There was a beat of silence before Trip answered, clearly unperturbed, "You were the one that put me in touch with Harris."

Guilt and regret flooded Malcolm and his shoulders sagged in defeat. "I don't want to talk about this anymore."

"You brought it up."

"Let's just focus on the problem at hand?"

"We are."

A loud pop, like the sound of an ancient projectile weapon made the already tense security officer jump. For a moment he thought it had come from the electrical system but there was no smell of burning plasma or scorched insulation. He turned slowly in the water - it was up to his thighs now, so he must have missed another breech somewhere - scanning for the next crisis to deal with, until he was facing the forward windows above the helm ...

... and saw the spidery crack slowly inching along one of the panes.

His mind raced for solutions, but his gut knew this round was going to be a victory for panic. He couldn't fix the window. He didn't have plating large enough to solder to the windows and he couldn't remove one of the interior ones in time. This was it. If the window failed ...

"What's really botherin' you, Malcolm?"

Incredulous, Malcolm let out a snort, half-laugh, half-annoyance and waved a hand at the window without turning around to face Trip. "Isn't it obvious?"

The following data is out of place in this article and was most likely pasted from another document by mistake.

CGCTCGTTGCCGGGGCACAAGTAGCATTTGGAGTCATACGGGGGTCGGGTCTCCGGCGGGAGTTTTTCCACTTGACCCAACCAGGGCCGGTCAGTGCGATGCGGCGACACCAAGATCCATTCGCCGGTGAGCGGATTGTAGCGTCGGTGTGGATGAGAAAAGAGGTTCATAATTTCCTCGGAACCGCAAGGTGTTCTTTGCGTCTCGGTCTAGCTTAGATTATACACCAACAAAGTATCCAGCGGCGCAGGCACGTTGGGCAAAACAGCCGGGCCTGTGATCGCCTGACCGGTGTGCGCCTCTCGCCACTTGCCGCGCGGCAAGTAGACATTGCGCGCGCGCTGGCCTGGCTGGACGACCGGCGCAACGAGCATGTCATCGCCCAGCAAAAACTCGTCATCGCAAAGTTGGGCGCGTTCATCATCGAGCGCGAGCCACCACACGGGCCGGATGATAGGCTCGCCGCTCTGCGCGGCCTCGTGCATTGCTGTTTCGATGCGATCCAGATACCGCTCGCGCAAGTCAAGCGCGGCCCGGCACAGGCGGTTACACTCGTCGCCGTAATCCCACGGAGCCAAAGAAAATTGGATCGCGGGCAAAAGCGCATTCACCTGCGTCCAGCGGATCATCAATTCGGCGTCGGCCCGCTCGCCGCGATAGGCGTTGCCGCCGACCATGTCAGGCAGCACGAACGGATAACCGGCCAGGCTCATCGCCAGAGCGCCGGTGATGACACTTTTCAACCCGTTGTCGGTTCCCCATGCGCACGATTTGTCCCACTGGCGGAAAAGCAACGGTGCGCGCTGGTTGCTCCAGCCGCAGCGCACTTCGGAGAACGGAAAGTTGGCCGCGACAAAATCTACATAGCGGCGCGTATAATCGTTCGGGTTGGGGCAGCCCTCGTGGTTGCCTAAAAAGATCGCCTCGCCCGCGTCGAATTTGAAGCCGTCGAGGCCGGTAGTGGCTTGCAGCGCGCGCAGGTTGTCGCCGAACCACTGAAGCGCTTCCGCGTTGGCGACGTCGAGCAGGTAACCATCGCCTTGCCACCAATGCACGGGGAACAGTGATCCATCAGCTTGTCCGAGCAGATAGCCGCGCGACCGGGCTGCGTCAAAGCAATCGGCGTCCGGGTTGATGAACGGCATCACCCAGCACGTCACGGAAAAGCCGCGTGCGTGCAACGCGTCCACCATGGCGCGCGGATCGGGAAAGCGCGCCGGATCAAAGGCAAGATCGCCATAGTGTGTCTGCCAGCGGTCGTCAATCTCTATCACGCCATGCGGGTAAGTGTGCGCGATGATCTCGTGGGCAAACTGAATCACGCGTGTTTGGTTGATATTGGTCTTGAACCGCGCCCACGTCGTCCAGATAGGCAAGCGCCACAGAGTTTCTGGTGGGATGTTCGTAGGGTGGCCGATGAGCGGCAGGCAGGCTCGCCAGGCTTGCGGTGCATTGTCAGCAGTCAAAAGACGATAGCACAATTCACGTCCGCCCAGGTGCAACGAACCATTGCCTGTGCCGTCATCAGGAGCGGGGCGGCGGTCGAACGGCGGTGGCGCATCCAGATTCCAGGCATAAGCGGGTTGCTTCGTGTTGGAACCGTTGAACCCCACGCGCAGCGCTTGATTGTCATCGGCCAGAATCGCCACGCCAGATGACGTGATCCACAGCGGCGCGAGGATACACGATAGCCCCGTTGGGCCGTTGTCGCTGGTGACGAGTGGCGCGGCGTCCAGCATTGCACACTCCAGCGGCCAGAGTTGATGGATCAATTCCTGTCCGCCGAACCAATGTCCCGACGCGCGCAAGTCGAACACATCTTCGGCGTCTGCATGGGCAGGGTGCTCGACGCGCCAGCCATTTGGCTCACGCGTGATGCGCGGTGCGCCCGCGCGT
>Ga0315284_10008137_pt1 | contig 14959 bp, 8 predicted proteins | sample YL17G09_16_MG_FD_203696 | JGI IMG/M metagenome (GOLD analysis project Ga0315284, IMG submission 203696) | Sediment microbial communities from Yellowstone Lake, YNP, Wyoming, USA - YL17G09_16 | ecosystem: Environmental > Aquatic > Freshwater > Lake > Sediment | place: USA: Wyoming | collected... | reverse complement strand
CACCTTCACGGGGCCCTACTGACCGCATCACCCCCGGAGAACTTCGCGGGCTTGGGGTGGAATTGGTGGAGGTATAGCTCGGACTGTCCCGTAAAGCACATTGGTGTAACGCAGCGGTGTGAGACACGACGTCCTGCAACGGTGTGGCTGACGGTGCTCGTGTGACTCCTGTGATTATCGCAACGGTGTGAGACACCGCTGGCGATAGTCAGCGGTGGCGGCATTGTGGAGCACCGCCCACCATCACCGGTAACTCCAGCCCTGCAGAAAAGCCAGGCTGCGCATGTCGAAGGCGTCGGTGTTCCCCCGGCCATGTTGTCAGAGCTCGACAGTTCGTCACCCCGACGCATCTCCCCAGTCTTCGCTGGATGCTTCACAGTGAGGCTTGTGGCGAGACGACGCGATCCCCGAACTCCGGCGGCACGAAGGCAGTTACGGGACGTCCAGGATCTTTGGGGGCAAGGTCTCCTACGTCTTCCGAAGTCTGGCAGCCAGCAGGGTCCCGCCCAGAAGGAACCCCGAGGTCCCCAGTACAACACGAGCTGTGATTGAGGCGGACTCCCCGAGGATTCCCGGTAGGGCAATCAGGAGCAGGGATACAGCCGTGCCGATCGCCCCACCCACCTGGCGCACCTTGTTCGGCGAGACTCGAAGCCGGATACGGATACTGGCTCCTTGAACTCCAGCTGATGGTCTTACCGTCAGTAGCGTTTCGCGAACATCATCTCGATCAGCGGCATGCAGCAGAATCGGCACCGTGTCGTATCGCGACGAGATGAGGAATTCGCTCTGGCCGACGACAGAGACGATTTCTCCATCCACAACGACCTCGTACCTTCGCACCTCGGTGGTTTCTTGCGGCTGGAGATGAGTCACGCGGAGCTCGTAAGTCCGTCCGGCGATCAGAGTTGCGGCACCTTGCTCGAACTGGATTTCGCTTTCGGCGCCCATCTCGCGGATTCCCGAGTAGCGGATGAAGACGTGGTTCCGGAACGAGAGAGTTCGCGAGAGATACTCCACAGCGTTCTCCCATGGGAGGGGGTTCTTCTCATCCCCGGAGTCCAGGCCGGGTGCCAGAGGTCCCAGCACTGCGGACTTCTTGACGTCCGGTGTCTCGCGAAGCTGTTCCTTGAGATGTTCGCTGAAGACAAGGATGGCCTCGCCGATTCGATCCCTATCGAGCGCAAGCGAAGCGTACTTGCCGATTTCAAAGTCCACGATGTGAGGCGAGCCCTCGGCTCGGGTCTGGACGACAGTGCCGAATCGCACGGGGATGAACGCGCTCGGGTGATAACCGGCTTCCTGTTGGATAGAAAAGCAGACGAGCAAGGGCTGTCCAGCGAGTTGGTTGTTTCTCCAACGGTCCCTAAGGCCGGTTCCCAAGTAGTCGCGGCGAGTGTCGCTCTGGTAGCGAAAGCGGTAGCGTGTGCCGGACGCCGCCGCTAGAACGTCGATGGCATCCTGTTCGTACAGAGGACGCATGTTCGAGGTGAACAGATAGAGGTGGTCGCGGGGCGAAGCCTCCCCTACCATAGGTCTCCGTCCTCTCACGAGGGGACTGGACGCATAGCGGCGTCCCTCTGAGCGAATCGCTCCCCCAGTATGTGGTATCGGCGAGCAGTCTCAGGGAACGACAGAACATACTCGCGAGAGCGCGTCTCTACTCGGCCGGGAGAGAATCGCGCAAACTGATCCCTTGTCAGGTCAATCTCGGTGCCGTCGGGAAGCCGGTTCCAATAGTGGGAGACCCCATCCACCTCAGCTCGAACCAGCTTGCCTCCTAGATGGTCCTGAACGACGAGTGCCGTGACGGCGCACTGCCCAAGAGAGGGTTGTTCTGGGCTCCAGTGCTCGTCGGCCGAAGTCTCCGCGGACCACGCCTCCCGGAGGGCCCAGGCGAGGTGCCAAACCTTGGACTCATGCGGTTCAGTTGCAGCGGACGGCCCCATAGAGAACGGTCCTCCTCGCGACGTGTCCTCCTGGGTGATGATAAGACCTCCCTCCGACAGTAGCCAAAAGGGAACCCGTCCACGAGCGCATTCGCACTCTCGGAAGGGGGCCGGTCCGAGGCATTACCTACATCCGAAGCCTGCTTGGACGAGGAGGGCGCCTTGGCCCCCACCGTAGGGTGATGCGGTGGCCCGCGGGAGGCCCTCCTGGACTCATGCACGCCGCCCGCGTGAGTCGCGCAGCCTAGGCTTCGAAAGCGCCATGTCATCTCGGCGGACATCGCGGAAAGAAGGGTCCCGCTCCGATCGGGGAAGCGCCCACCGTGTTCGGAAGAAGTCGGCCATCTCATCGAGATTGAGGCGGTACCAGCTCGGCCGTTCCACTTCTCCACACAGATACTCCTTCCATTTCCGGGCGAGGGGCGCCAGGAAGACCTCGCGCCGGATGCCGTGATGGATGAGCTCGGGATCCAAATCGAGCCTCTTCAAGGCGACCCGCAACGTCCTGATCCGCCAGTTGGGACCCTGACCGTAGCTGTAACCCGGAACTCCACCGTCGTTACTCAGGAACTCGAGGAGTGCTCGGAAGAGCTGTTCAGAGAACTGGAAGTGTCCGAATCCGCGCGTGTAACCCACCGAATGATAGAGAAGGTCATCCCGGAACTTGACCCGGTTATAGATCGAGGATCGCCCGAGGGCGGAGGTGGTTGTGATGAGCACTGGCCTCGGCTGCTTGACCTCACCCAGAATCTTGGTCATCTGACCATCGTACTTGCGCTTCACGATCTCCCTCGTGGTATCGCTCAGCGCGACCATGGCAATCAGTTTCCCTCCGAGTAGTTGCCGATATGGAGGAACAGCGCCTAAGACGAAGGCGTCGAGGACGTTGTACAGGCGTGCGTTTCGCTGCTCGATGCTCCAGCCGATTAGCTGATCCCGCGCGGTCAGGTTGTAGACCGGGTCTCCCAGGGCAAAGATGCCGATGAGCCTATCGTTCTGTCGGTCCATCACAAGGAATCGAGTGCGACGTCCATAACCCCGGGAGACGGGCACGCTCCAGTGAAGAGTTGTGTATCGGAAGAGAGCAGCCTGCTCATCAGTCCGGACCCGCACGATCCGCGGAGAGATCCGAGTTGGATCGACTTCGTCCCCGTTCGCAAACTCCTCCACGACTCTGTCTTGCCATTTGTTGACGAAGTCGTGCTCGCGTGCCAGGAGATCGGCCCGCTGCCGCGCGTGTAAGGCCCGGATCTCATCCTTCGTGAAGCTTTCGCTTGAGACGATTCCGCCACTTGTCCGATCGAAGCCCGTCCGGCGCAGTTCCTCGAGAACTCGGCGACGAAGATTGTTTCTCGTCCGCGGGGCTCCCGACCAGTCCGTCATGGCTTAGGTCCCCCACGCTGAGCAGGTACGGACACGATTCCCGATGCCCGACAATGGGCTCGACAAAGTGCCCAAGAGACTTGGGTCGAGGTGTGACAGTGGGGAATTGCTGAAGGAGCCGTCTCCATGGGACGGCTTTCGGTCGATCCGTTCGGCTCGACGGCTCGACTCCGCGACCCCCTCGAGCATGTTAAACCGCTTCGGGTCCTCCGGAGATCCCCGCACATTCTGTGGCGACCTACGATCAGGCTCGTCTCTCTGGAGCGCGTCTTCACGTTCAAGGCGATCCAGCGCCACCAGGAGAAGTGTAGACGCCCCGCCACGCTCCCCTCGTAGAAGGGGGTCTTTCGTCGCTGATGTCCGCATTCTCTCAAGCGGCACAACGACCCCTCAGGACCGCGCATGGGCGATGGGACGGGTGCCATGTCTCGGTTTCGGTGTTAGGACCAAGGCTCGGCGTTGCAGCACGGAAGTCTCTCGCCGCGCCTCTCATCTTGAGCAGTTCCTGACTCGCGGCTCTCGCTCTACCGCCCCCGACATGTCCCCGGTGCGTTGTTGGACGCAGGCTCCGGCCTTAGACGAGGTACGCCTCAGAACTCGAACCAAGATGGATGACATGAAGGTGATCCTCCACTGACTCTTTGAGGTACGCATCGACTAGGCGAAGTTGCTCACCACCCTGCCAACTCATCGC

Trip seemed unimpressed by the impending doom. "No final thoughts? You might die in here you know."

That did cause Malcolm to turn around to stare at the other man. "I thought you were supposed to make me feel better!" 

"That's not how this works."

"What do you want from me!?" Malcolm shouted, immediately regretting his outburst when his head started throbbing. 

Trip was suddenly right next to him. "Any regrets?" he asked.

"Other than introducing you to Harris and getting you embroiled in a intergalactic mission that could get you killed?" Malcolm smirked unhappily, the damaged shuttle forgotten again. "None." He paused, and then added without sarcasm, "I made amends with my father, so there's no regrets there this time." A brief smile crossed his face. "There was nothing really to amend. We were both just stubborn gits."

"Anythin' else?"

He swallowed hard. Yes, there was something else. 

Trip waited patiently for an answer. The man's expression was warm, gentle and non-judgmental.

Malcolm closed his eyes and tried to regain some semblance of control. This time the painful knot in his chest had nothing to do with his physical injuries, but the more he tried to focus and shove the feeling down into the depths, the more the panic surrounding his situation rose to the surface. It was going to have to be one or the other, it seemed, so he let himself sag to lean against the bulkhead, his forehead against the cool metal. The words came flooding out of him the same way the water had been rushing into the compartment. 

"For most of my life, I held people at arm's length. ‘He's hard to get to know' was how others would describe me. That was by design. I never liked letting people get too close. ‘Close enough' was perfectly fine with me."